In reply to this post by Peter Verswyvelen-2 Peter Verswyvelen gmail.com> writes: > > Does this help? > Sorry, I'm only on chapter 4 of RWH, and I don't understand that notation.
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## Re: folds -- help!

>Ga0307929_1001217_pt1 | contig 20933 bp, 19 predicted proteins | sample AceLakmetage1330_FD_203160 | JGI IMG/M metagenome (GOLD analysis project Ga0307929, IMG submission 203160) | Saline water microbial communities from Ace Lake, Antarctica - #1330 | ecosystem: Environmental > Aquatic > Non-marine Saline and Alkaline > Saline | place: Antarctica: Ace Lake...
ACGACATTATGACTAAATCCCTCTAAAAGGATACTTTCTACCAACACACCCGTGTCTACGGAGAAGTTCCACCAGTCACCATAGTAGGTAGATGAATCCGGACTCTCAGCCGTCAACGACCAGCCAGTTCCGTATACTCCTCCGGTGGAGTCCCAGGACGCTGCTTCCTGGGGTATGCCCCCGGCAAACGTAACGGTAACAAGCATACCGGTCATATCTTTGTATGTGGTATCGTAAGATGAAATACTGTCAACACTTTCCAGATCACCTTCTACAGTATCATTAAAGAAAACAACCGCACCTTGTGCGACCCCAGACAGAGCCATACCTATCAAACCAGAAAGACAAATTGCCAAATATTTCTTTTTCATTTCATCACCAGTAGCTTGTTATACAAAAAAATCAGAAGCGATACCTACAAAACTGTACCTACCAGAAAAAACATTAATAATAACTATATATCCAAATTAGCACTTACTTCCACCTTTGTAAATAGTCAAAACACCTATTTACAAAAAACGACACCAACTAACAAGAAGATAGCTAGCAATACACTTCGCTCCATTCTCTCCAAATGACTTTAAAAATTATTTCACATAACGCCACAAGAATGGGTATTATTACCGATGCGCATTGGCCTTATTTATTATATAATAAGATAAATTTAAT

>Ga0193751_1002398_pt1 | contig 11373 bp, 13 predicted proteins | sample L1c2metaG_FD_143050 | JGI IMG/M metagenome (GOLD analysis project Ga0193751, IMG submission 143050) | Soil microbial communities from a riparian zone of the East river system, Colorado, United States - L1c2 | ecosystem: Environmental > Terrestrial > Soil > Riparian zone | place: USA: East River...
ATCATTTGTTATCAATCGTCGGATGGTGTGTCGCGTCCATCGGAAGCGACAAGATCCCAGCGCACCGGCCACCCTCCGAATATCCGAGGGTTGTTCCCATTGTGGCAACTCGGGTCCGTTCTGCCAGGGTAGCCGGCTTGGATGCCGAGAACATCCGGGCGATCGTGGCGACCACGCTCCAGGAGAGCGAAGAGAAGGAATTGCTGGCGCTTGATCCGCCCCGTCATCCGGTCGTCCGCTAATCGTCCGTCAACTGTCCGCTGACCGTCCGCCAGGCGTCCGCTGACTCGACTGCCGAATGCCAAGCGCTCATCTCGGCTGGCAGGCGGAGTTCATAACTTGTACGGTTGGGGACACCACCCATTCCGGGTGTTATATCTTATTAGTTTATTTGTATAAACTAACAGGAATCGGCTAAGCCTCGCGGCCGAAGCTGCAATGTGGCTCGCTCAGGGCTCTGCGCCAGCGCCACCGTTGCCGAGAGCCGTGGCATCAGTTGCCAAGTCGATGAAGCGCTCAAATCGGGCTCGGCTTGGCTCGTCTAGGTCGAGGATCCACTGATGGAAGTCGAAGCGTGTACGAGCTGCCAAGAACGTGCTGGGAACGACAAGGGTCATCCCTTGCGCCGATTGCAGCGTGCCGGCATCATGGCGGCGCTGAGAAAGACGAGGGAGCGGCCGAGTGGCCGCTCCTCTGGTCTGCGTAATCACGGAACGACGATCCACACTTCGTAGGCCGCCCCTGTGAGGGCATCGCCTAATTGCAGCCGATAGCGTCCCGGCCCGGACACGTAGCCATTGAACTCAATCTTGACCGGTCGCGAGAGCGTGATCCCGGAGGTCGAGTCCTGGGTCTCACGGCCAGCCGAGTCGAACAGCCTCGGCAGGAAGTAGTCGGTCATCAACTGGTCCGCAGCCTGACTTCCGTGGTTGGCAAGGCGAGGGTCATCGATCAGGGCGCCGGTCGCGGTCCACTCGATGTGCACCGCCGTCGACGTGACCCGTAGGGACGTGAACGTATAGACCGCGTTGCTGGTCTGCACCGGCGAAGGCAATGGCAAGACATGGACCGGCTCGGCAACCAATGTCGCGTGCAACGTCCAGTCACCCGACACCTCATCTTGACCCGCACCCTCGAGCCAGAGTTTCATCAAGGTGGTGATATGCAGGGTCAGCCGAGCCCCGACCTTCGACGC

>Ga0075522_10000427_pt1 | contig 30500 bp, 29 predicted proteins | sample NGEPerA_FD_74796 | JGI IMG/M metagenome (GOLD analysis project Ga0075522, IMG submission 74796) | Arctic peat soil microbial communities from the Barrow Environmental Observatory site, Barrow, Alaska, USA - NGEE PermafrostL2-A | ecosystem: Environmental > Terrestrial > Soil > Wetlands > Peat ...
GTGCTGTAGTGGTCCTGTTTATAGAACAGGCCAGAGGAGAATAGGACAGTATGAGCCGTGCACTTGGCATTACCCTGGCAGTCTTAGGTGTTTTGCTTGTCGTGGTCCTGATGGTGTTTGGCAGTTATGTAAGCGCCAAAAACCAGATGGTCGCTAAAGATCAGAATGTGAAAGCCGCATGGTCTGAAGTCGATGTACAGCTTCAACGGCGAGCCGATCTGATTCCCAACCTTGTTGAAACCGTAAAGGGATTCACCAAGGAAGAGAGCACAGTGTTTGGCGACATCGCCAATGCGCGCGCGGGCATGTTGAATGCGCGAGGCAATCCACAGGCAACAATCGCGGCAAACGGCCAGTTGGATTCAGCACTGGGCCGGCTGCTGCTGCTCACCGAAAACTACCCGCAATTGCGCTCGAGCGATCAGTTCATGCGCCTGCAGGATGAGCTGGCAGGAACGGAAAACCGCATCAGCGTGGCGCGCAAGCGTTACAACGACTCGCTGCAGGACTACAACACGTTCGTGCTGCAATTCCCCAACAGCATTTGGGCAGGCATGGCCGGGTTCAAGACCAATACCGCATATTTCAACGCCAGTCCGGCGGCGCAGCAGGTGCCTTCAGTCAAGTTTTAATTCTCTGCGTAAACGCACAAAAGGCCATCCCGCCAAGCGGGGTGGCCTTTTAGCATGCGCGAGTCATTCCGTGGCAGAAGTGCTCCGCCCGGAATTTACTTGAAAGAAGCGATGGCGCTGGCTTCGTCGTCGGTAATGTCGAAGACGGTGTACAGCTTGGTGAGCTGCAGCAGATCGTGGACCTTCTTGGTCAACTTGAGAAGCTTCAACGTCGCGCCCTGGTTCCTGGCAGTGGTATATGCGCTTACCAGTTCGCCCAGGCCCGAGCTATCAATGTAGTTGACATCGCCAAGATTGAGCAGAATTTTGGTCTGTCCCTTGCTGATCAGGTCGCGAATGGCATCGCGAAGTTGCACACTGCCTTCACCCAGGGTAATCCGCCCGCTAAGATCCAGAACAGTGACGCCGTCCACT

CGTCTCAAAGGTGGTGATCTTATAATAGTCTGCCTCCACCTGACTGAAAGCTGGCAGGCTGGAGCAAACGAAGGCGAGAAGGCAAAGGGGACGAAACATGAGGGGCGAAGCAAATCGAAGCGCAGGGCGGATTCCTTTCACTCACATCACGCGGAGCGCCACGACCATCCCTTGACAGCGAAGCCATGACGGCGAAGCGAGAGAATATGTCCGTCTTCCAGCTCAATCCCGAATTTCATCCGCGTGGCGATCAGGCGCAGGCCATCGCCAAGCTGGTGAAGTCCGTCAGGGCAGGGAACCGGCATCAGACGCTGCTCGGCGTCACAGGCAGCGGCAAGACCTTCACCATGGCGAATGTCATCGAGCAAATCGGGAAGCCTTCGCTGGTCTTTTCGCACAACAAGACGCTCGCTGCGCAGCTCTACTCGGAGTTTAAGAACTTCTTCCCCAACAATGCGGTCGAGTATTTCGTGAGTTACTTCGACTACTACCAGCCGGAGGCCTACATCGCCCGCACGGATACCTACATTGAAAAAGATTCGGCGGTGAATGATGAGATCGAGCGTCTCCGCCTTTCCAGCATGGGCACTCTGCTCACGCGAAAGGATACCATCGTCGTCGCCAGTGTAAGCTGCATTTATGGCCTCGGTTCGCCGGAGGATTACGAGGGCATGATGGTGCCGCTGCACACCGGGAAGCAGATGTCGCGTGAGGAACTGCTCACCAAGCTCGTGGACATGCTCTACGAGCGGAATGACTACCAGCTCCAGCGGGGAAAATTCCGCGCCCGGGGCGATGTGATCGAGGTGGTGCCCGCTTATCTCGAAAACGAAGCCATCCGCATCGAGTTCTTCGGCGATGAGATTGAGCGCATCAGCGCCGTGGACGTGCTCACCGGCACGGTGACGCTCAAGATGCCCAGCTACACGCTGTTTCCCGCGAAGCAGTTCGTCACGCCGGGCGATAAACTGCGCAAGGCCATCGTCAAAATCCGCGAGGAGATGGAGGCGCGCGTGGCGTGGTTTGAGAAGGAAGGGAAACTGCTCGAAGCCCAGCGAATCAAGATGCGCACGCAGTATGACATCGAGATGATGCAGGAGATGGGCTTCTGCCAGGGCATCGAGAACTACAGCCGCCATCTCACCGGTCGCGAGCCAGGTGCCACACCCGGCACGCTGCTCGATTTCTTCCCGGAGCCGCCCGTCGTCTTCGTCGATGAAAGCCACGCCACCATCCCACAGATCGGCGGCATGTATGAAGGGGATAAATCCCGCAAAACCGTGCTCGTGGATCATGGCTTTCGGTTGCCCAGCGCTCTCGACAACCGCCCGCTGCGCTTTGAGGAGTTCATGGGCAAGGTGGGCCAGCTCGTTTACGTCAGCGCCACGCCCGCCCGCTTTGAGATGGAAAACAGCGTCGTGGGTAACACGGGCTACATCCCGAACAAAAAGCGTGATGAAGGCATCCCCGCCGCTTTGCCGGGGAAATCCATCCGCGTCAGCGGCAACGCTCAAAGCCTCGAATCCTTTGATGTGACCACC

In reply to this post by 7stud-2 On Tue, Mar 10, 2009 at 3:59 AM, 7stud <[hidden email]> wrote: > ------------- > Like foldl, foldr takes a function and a base case(what to do when the input > list is empty) as arguments. > ------------- > > That also does not seem correct. ?For example: > > foldrSum xs = ?foldr accFunc 0 xs > ? ?where accFunc x acc = acc + x > > *Main> foldrSum [1, 2, 3] > 6 > > In that example, the first two arguments to foldr are the function accFunc > and 0. ?It does not seem accurate to say that ?"0 is what to do when the > input list is empty". ? What foldr ?does when the input list is empty > is return the value of the acc parameter variable: > I'm not sure why they explain the base case for fold in that way. At least to me, that is only a trivial result of the 'zero' value's main purpose, which is to be the initial value used in the accumulating fold function. When starting the fold, we have to start somewhere, so the accFunc needs a seed value. That value, and the first element of the list, are fed into accFunc to start things off. Then it just so happens that if the list is empty, the seed value is the result, since no folding can happen. > foldr _ acc [] = acc > > In my example, the value of the acc parameter is 6 "when the input list is > empty"--not the value 0, which is the argument to foldr. You're thinking of a slightly different 'empty' here. You're thinking of what happens when you reach the end of the list, after folding it all, and there are no more elements to fold. In this example, you're right that the acc parameter is 6. But what if the list you *first gave to foldr* was empty? Then it would evaluate to 0, the initial seed value. Now you may be thinking, "Why would I ever apply foldr to an empty list? Obviously that would do nothing." Well you may not know whether a list is empty, if it's the result of other calculations. You also may be thinking, "Why do I need to provide a seed value, why can't foldr just start with the first two elements of the list?" That's because the accFunc does not always evaluate to the same type as the elements in the list. For example, you could use a fold to count the number of 'a's in a list of characters. Then the type of accFunc would be "accFunc :: Int -> Char -> Int" for foldl or "accFunc :: Char -> Int -> Int" for foldr. It takes one element from the list, the previous result, and evaluates to a new result. But in the very first fold step, there's no previous result, so you have to provide one. It's called zero as a convention, but it doesn't actually have to *be* zero. It can be any initial value you want. Make your foldSum function only evaluate to results of 10 or larger by doing this: foldSum xs = foldr  accFunc 10 xs   where accFunc x acc = acc + x [---snip---] >> if f can start delivering the result without looking at its second argument, >> you can start consuming the result before the fold has traversed the whole >> list. >> > > Ok, that isn't clearly illustrated by the example in the book: > >> > foldl (+) 0 (1:2:3:[]) >> > ? ?== foldl (+) (0 + 1) ? ? ? ? ? ? (2:3:[]) >> > ? ?== foldl (+) ((0 + 1) + 2) ? ? ? (3:[]) >> > ? ?== foldl (+) (((0 + 1) + 2) + 3) [] >> > ? ?== ? ? ? ? ? (((0 + 1) + 2) + 3) >> > >> > >> > foldr (+) 0 (1:2:3:[]) >> > ? ?== ?1 + ? ? ? ? ? foldr (+) 0 (2:3:[]) >> > ? ?== ?1 + (2 + ? ? ?foldr (+) 0 (3:[]) >> > ? ?== ?1 + (2 + (3 + foldr (+) 0 [])) >> > ? ?== ?1 + (2 + (3 + 0)) >> > > > In that example, it doesn't look like anything in foldr can be evaluated > until the whole fold has been completed. You're right, that example doesn't show how you could start using the result without fully evaluating the fold, since addition doesn't give partial results. The concat example is better in that regard. >> Common examples are things like >> >> concat = foldr (++) [], >> so >> concat [l1,l2,l3,l4,l5] = l1 ++ (foldr (++) [] [l2,l3,l4,l5]) >> and the start (l1) can be used before further reducing the fold, >> > > So does haskell store a thunk for everything to the right of l1? > You said that when using foldr you can start "consuming" the beginning of the > result before the whole result is reduced. ?I don't quite get that. A thunk is used as a stand-in for most calculations before the result is actually calculated. That way, if you never try to use the result, the calculation never needs to be done, and that means less work. As an example that ties to the concat example above, say your program only wanted to test if the result of the concat fold was an empty list. The function 'null' takes a list and evaluates to True or False, based on whether the list is empty or not. So: someFunc xs = null ( concat xs )   where   concat ys = foldr (++) [] ys The 'null' function only needs to test whether the list that is the result of foldConcat has at least one element. Let's say l1 has an element. So it's kind of evaluated like this:   someFunc [ l1, l2, l3, l4, l5 ]   null (concat [ l1, l2, l3, l4, l5 ] )   null ( l1 ++ ( thunk with rest of fold ))   False The rest of the fold doesn't need to be evaluated, since the beginning part is enough for 'null' to tell that the result would have at least one element (because l1 does). That's one way foldr can be used to start consuming the result before the entire fold is done. It depends completely on the accFunc: if it can return partial results, like concat, then you can start consuming the result before a full evaluation. Some accFunc's can't return partial results, like regular addition. In that case, it's probably better to use foldl' (note the apostrophe), which will force the thunks to be evaluated as they are generated and so use less memory. foldl is the same as foldl' except it does generate thunks, and then evaluates them all at the end of the fold, so it uses a bunch of memory to store the thunks in the meantime, which usually isn't useful. Kurt